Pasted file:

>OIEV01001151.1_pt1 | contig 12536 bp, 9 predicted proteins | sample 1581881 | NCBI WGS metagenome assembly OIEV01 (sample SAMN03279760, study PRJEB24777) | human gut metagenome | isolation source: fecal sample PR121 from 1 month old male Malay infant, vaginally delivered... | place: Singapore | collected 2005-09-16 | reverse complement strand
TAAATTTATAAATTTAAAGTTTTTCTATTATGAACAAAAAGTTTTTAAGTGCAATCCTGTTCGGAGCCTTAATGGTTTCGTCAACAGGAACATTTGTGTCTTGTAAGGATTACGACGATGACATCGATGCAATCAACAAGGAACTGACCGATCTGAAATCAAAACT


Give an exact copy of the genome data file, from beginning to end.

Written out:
>OIEV01001151.1_pt1 | contig 12536 bp, 9 predicted proteins | sample 1581881 | NCBI WGS metagenome assembly OIEV01 (sample SAMN03279760, study PRJEB24777) | human gut metagenome | isolation source: fecal sample PR121 from 1 month old male Malay infant, vaginally delivered... | place: Singapore | collected 2005-09-16 | reverse complement strand
TAAATTTATAAATTTAAAGTTTTTCTATTATGAACAAAAAGTTTTTAAGTGCAATCCTGTTCGGAGCCTTAATGGTTTCGTCAACAGGAACATTTGTGTCTTGTAAGGATTACGACGATGACATCGATGCAATCAACAAGGAACTGACCGATCTGAAATCAAAACT